A Kind of Post I Don’t Write Very Often

Via the Book of Faces, a friend of mine posed the internet a challenge:

In thirty words or less, explain why Caitlyn Jenner and Rachel Dolezal are being treated differently.

My response was, “One lied, one stood up”, but I have been thinking about it more.  Despite that one is a gender issue and the other a racial one, and that they are communicating to and from different communities, they are each touching on a point that humanity has not been faced with before this day and age: is it wrong/unnatural to change your body from what it was born as to better match how you feel?  Where does nature end and choice begin, and vice versa?

Dealing specifically with Rachel Colezal and her situation, that question ultimately regards the differences between cultural and racial identity, and if racial identity is something that is a matter of choice. As a person of extremely mixed heritage, I hold to no cultural identity of any my ancestors, and yet my racial identity is something I cannot deny because my skin will always be this brown color. I think that living a lie about who you are can only lead to personal and silent suffering, but what if I associated with my white heritage more and then wore make-up/got surgery to make myself appear more white? Would my desire to be comfortable with my appearance be a step in admitting and accepting the truth about myself, or is it a denial of the truth? And for a person to put on airs about who they are and what they’ve been through to feel more comfortable only muddles up the struggle that people of color actually go through; the one of, “What does it mean to be non-white in America?”

Many would say you are how you were born and there is no change, but then many said the same thing about gender and now there is open acceptance (or at least a better understanding) of transgendered people.  Is a transracial lifestyle acceptable?  Is this the beginning of thinking of race the same way we are now considering sex and gender?  A transcultural lifestyle is already a norm; look at the amount of people around the world and through time adopting the “black American” culture, just as there is a growing population of people of color who identify more with a middle-class, suburban (“white”) identity.  While there are certain to be a number of posers and charlatans, there is also a good amount that feel more natural with a culture different than what they were born in.  And yet, those groups of people don’t put on make-up to appear more like the race that they identify more with culturally, and if they do, they aren’t heading a chapter of the NAACP.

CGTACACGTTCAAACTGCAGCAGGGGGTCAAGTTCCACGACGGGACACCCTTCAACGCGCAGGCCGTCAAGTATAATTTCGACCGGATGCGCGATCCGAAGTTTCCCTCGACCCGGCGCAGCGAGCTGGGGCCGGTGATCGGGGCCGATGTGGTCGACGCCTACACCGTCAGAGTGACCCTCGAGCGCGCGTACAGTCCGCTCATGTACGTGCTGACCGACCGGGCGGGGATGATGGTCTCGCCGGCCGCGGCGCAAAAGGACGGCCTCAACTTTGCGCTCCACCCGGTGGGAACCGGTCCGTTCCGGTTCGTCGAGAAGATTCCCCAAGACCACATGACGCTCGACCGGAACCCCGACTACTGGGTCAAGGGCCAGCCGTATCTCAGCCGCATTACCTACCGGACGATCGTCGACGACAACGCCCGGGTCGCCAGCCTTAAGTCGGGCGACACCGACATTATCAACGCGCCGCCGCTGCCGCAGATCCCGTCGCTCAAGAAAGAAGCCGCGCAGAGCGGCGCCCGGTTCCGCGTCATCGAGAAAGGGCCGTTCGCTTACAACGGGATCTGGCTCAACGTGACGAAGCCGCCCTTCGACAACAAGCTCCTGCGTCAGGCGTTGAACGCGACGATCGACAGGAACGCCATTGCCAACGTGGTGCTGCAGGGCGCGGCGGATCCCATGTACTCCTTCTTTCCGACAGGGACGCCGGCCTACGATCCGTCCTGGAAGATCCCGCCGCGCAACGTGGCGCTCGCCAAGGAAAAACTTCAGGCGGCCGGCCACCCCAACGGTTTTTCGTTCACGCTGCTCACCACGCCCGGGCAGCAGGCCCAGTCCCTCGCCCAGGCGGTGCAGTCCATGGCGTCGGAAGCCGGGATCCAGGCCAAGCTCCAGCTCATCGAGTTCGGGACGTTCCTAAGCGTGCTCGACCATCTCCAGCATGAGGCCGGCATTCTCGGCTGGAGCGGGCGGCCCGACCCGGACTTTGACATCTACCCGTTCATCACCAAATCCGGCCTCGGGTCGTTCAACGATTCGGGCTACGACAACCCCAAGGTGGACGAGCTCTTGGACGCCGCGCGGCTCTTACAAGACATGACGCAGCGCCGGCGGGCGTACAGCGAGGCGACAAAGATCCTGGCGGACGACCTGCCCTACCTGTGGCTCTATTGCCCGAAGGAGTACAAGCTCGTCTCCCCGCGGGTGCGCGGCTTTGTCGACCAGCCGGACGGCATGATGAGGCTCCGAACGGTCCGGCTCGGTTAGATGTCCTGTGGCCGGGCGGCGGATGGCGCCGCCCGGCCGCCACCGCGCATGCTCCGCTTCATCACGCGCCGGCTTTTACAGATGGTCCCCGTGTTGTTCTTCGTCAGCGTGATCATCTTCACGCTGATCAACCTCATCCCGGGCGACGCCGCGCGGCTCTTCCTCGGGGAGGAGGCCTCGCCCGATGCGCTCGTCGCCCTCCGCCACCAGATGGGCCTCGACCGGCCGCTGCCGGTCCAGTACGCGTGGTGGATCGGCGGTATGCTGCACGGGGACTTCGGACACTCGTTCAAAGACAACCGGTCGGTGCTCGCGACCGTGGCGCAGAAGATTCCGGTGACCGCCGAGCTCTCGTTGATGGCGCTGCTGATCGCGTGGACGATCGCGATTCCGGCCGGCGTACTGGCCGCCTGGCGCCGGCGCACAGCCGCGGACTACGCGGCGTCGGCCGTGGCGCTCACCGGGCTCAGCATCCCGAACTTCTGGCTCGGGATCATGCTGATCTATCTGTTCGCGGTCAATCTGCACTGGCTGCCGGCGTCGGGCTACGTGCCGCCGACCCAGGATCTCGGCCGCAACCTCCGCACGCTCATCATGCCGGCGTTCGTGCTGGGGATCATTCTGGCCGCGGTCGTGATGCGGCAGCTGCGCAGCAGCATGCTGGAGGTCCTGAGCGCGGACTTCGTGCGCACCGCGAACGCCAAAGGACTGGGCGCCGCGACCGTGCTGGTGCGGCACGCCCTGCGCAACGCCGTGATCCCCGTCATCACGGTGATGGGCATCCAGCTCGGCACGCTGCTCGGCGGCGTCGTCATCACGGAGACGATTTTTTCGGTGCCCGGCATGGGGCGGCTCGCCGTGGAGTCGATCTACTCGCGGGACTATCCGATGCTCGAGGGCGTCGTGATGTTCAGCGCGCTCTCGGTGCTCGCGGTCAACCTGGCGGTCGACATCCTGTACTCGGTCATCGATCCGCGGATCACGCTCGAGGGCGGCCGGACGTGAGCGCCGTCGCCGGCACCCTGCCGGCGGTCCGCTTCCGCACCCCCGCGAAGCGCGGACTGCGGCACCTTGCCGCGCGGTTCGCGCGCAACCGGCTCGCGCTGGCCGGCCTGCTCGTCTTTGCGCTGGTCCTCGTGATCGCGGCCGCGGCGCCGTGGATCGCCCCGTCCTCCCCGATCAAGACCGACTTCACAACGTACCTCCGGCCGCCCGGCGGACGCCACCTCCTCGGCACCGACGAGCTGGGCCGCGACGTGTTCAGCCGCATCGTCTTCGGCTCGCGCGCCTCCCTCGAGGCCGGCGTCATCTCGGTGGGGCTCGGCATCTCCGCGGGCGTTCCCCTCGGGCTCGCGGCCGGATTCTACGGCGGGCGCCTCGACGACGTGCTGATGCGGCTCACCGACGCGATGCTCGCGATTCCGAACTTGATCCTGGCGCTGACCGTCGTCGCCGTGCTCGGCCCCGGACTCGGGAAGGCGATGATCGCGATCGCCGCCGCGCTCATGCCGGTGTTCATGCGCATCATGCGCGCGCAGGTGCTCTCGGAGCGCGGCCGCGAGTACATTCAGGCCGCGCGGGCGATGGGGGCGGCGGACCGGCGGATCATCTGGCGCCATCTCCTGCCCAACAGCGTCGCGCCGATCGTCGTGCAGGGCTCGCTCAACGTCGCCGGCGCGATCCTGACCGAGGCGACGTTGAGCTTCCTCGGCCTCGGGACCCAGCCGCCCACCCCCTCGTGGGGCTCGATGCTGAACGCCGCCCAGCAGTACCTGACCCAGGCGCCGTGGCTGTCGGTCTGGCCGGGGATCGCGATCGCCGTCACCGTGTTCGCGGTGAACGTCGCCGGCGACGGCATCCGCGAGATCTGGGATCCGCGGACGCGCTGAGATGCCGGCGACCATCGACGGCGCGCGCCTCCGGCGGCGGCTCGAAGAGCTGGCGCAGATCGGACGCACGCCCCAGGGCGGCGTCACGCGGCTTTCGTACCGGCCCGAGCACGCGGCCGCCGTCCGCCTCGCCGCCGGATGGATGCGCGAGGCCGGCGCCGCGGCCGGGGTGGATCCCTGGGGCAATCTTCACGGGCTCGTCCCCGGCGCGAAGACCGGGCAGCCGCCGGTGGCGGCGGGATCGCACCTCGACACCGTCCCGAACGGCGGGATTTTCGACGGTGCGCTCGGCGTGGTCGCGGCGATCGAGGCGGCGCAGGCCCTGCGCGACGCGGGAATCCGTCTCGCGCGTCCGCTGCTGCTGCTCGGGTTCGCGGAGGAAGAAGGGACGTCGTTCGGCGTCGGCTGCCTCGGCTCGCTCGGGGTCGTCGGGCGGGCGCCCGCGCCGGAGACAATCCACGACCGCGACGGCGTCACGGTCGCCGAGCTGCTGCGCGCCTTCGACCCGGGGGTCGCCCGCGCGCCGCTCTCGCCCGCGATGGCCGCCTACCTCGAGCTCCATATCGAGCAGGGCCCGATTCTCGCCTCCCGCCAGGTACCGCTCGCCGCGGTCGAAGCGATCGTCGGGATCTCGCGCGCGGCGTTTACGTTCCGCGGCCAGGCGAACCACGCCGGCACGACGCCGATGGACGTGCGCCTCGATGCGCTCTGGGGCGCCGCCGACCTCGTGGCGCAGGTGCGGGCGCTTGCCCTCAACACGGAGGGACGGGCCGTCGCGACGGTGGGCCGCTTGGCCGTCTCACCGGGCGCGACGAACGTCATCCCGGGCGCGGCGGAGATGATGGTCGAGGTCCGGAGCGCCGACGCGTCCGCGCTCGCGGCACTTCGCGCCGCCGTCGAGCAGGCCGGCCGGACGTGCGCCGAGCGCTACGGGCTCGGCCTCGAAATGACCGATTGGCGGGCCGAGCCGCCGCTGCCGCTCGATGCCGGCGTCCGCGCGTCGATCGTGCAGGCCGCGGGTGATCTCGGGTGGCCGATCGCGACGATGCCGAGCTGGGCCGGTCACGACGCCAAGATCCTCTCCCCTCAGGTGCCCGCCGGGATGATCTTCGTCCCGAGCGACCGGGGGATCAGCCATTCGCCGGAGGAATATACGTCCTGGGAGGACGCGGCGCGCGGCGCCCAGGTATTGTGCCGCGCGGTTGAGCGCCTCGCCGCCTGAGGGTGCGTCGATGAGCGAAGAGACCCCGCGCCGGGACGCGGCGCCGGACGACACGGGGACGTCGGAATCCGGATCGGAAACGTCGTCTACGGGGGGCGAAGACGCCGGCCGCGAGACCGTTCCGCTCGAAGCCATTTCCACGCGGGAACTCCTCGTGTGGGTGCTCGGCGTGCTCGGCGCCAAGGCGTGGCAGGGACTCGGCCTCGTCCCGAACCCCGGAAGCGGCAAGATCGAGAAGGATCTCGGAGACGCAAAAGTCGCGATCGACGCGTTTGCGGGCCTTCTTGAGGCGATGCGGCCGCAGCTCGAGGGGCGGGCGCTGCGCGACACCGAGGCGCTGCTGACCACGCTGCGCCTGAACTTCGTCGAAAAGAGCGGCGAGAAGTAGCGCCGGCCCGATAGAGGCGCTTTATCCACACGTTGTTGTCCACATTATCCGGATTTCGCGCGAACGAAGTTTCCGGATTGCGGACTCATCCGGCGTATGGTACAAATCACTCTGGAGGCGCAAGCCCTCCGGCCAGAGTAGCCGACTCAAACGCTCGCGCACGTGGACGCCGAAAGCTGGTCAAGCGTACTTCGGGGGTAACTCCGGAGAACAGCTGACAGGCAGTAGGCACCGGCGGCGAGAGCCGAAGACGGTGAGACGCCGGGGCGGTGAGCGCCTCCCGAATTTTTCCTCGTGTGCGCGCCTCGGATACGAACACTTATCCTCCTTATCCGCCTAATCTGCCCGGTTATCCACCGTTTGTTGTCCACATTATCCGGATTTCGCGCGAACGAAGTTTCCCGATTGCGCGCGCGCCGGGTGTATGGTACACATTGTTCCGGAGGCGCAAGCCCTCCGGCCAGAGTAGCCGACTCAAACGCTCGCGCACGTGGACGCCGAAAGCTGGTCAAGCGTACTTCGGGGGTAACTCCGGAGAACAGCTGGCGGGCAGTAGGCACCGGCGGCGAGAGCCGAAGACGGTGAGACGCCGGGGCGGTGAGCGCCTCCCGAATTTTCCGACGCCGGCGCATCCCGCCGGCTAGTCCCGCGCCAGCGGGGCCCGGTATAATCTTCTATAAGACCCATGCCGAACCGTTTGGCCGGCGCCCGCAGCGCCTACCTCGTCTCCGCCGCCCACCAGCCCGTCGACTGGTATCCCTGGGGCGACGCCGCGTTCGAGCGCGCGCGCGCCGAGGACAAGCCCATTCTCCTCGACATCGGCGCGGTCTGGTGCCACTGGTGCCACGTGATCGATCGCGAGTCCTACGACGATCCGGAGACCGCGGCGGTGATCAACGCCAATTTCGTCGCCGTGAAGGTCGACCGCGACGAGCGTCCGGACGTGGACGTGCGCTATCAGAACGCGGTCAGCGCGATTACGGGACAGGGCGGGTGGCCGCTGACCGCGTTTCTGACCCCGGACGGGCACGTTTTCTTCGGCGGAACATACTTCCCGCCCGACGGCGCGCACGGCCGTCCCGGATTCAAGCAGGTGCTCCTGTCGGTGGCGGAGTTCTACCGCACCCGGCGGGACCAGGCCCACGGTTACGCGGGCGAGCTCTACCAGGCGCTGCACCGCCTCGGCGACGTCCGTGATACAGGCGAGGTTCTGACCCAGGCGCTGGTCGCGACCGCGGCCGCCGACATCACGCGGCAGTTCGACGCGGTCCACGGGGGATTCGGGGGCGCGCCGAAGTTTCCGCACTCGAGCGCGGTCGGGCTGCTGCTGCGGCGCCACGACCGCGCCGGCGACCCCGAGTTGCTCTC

And that’s why it’s different.  A person changes their gender to match who they are?  Super!  A person adopts and changes their race/culture to better suit how they feel?   Awesome!  But as a nation we have not resolved our conflicts about race, and when a leader on that front line lies about what they are and where they have come from, the entire cause is affected.  Personally, I would have rather she done the same work, the same amount of good, while she was white and saying she felt more like a black woman.  Would she be open to ridicule?  Yes, but I think she would have done more, been a better symbol of unity and changing preconceptions, as a white woman in a non-white culture.

And this says nothing to her intent.  I, for one, will give her the benefit of the doubt for now and assume she was doing this for pure and just reasons, however misguided the actions were – and they were misguided.  No racial community is ever going to respond positively to a person who has lied about their race to get in with a crowd.  If it turns out that her motives were not based in a desire to help others, though, then she has spit on all of those people, of any color, who gave their lives for civil liberty and equality.  The insensitivity would not be criminal, but it would be grotesque and inexcusable.

And no matter what you think of her and why she did (had to do, from some arguments I have read), one thing is plain and clear: she lied.  And that’s the difference.  The questions that arise from this are fair, honest questions and they should be asked, but this deception is an obscene way to start the conversation.  Whether it be in a society, a culture, a race, a gender, or within the individual, truth and change cannot be advanced with a lie.